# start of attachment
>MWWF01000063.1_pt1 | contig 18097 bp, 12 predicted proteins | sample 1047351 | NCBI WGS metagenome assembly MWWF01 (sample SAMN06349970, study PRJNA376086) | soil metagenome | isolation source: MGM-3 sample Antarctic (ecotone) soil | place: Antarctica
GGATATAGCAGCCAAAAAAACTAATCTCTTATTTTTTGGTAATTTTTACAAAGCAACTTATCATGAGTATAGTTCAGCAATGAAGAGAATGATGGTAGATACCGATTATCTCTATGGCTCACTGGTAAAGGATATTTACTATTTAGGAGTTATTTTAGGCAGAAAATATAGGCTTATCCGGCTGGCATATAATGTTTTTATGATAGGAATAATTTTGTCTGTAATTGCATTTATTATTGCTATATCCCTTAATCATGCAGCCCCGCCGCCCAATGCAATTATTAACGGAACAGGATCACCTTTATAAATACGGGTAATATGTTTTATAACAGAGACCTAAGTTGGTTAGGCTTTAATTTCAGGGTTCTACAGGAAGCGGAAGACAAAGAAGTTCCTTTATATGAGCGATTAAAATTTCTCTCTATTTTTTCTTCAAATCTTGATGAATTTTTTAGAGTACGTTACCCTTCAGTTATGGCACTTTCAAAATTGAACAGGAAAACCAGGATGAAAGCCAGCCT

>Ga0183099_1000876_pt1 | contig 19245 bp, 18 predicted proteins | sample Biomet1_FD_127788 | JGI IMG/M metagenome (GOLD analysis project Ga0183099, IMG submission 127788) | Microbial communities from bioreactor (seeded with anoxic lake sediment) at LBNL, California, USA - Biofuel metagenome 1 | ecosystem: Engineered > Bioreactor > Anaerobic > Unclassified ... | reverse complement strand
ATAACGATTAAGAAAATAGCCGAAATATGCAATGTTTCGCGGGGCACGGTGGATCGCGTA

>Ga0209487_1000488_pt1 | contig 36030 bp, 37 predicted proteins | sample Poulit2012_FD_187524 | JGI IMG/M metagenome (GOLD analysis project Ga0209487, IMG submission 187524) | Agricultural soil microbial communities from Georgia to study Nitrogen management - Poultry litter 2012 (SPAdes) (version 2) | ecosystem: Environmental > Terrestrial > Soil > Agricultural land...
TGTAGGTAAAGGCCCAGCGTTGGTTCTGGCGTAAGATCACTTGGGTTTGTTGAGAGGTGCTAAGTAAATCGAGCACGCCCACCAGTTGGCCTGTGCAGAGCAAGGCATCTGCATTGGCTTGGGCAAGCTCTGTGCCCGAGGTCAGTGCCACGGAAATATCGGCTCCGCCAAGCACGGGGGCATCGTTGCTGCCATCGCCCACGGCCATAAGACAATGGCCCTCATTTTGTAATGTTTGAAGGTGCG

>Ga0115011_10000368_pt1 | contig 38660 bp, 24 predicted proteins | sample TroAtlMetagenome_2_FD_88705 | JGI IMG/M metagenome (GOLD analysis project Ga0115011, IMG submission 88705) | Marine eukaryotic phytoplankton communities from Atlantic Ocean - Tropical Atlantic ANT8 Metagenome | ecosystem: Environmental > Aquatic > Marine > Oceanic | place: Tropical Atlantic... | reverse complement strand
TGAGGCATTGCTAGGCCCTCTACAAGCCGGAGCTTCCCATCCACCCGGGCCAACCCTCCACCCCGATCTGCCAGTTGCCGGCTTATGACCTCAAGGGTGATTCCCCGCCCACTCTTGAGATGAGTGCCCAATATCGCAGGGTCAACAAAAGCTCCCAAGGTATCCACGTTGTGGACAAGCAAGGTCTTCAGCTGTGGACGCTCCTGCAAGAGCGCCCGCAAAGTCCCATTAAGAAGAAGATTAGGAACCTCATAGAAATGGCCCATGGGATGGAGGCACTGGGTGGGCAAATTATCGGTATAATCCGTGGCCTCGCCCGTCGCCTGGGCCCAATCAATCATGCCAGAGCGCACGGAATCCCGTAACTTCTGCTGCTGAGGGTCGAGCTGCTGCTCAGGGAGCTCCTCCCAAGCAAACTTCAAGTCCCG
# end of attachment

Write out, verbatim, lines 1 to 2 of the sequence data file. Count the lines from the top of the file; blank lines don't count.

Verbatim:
>MWWF01000063.1_pt1 | contig 18097 bp, 12 predicted proteins | sample 1047351 | NCBI WGS metagenome assembly MWWF01 (sample SAMN06349970, study PRJNA376086) | soil metagenome | isolation source: MGM-3 sample Antarctic (ecotone) soil | place: Antarctica
GGATATAGCAGCCAAAAAAACTAATCTCTTATTTTTTGGTAATTTTTACAAAGCAACTTATCATGAGTATAGTTCAGCAATGAAGAGAATGATGGTAGATACCGATTATCTCTATGGCTCACTGGTAAAGGATATTTACTATTTAGGAGTTATTTTAGGCAGAAAATATAGGCTTATCCGGCTGGCATATAATGTTTTTATGATAGGAATAATTTTGTCTGTAATTGCATTTATTATTGCTATATCCCTTAATCATGCAGCCCCGCCGCCCAATGCAATTATTAACGGAACAGGATCACCTTTATAAATACGGGTAATATGTTTTATAACAGAGACCTAAGTTGGTTAGGCTTTAATTTCAGGGTTCTACAGGAAGCGGAAGACAAAGAAGTTCCTTTATATGAGCGATTAAAATTTCTCTCTATTTTTTCTTCAAATCTTGATGAATTTTTTAGAGTACGTTACCCTTCAGTTATGGCACTTTCAAAATTGAACAGGAAAACCAGGATGAAAGCCAGCCT